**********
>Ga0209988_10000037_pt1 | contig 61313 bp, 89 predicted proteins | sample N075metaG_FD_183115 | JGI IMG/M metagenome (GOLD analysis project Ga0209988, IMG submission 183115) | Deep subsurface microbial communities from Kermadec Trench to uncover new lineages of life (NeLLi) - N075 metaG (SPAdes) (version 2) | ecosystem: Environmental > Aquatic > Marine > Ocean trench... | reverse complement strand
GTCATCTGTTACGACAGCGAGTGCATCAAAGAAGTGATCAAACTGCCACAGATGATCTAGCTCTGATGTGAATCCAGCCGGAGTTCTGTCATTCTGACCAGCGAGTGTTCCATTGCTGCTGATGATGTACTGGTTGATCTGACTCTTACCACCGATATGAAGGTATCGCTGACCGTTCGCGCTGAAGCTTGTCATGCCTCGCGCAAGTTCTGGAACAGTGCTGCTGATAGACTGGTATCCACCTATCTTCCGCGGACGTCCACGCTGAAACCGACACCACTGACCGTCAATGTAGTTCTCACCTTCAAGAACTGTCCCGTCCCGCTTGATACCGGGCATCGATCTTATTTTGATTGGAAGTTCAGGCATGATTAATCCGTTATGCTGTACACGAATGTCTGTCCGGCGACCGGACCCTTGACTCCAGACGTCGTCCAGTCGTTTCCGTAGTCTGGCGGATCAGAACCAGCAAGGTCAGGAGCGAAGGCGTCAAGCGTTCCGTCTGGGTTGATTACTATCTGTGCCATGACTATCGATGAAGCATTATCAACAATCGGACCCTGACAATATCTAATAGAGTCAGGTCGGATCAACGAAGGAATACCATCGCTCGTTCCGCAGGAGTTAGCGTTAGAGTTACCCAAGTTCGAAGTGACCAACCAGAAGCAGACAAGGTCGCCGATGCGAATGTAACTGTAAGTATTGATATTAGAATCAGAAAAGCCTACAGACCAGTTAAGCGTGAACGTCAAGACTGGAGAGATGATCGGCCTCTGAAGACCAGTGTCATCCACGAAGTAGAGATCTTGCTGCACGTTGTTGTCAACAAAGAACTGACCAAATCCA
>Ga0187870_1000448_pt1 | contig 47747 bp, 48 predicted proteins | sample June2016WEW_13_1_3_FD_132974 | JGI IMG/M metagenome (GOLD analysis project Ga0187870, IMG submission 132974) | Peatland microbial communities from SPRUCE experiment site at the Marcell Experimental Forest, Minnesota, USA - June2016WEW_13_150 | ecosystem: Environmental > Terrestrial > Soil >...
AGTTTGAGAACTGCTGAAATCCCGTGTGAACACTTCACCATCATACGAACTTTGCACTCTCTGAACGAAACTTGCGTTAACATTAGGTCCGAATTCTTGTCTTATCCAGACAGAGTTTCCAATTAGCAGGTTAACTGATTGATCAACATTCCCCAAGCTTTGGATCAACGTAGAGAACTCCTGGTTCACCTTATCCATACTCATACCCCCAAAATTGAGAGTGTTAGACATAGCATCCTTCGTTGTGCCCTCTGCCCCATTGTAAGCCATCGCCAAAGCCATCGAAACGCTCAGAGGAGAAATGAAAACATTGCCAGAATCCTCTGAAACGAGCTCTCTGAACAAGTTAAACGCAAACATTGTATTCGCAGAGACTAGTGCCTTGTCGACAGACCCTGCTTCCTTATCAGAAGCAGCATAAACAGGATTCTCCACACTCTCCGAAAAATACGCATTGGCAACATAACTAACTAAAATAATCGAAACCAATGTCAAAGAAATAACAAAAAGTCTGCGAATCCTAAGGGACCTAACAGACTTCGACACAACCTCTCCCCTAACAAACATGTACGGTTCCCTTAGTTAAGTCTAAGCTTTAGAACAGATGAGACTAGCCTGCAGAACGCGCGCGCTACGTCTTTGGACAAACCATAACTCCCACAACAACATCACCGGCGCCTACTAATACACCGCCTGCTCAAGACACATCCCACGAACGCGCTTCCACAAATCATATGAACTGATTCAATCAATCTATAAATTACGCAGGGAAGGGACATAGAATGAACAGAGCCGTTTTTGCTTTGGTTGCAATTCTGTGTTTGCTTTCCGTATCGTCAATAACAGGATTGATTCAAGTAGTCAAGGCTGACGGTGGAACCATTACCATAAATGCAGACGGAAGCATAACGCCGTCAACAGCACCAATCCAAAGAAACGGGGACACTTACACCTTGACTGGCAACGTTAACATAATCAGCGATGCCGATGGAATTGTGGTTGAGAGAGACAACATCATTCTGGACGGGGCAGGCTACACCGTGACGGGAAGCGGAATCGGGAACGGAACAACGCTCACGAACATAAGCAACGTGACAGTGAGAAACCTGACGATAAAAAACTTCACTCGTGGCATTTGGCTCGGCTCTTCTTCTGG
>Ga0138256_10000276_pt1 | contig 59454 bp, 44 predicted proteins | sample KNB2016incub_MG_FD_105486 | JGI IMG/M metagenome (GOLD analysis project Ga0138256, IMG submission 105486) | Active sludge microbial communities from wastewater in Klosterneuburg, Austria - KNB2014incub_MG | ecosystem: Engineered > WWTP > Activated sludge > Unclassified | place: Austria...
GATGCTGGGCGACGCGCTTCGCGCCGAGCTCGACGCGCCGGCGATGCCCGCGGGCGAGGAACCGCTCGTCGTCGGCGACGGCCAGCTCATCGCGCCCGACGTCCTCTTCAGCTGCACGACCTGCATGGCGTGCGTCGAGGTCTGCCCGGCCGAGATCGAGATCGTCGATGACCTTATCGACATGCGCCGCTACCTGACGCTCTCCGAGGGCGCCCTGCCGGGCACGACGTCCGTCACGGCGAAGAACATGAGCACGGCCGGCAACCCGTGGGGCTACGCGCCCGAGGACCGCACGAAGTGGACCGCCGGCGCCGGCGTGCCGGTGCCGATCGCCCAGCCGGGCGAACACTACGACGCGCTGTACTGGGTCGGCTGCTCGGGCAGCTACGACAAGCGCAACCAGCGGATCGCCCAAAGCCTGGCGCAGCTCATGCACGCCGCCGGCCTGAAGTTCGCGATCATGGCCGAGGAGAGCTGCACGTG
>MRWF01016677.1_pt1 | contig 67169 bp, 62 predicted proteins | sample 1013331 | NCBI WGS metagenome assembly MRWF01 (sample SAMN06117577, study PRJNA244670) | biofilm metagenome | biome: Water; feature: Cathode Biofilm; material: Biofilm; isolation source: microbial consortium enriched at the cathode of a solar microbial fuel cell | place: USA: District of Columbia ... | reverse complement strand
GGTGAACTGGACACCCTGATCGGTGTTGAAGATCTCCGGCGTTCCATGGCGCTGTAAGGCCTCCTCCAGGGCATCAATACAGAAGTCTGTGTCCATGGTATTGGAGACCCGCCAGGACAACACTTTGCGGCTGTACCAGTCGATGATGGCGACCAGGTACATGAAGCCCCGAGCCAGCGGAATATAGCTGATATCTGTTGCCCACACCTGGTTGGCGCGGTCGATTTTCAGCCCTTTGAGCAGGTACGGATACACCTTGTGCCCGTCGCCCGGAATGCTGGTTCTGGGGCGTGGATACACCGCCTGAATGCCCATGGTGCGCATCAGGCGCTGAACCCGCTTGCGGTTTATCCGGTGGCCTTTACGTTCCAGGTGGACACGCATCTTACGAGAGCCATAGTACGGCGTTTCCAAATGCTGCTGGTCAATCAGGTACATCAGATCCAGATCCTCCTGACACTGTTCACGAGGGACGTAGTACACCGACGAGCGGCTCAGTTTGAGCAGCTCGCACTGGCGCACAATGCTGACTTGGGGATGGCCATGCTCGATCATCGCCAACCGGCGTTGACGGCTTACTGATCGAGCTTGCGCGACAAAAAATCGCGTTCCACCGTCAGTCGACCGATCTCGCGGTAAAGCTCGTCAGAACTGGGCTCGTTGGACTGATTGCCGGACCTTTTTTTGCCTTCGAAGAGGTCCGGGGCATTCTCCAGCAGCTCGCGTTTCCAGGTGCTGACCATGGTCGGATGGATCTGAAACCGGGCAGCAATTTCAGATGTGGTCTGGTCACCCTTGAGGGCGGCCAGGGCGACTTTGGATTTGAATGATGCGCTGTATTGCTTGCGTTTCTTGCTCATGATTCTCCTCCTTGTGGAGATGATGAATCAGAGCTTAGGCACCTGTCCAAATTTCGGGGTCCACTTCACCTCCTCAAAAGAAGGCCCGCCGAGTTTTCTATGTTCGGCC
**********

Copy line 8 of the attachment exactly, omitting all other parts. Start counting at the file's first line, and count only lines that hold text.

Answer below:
GGTGAACTGGACACCCTGATCGGTGTTGAAGATCTCCGGCGTTCCATGGCGCTGTAAGGCCTCCTCCAGGGCATCAATACAGAAGTCTGTGTCCATGGTATTGGAGACCCGCCAGGACAACACTTTGCGGCTGTACCAGTCGATGATGGCGACCAGGTACATGAAGCCCCGAGCCAGCGGAATATAGCTGATATCTGTTGCCCACACCTGGTTGGCGCGGTCGATTTTCAGCCCTTTGAGCAGGTACGGATACACCTTGTGCCCGTCGCCCGGAATGCTGGTTCTGGGGCGTGGATACACCGCCTGAATGCCCATGGTGCGCATCAGGCGCTGAACCCGCTTGCGGTTTATCCGGTGGCCTTTACGTTCCAGGTGGACACGCATCTTACGAGAGCCATAGTACGGCGTTTCCAAATGCTGCTGGTCAATCAGGTACATCAGATCCAGATCCTCCTGACACTGTTCACGAGGGACGTAGTACACCGACGAGCGGCTCAGTTTGAGCAGCTCGCACTGGCGCACAATGCTGACTTGGGGATGGCCATGCTCGATCATCGCCAACCGGCGTTGACGGCTTACTGATCGAGCTTGCGCGACAAAAAATCGCGTTCCACCGTCAGTCGACCGATCTCGCGGTAAAGCTCGTCAGAACTGGGCTCGTTGGACTGATTGCCGGACCTTTTTTTGCCTTCGAAGAGGTCCGGGGCATTCTCCAGCAGCTCGCGTTTCCAGGTGCTGACCATGGTCGGATGGATCTGAAACCGGGCAGCAATTTCAGATGTGGTCTGGTCACCCTTGAGGGCGGCCAGGGCGACTTTGGATTTGAATGATGCGCTGTATTGCTTGCGTTTCTTGCTCATGATTCTCCTCCTTGTGGAGATGATGAATCAGAGCTTAGGCACCTGTCCAAATTTCGGGGTCCACTTCACCTCCTCAAAAGAAGGCCCGCCGAGTTTTCTATGTTCGGCC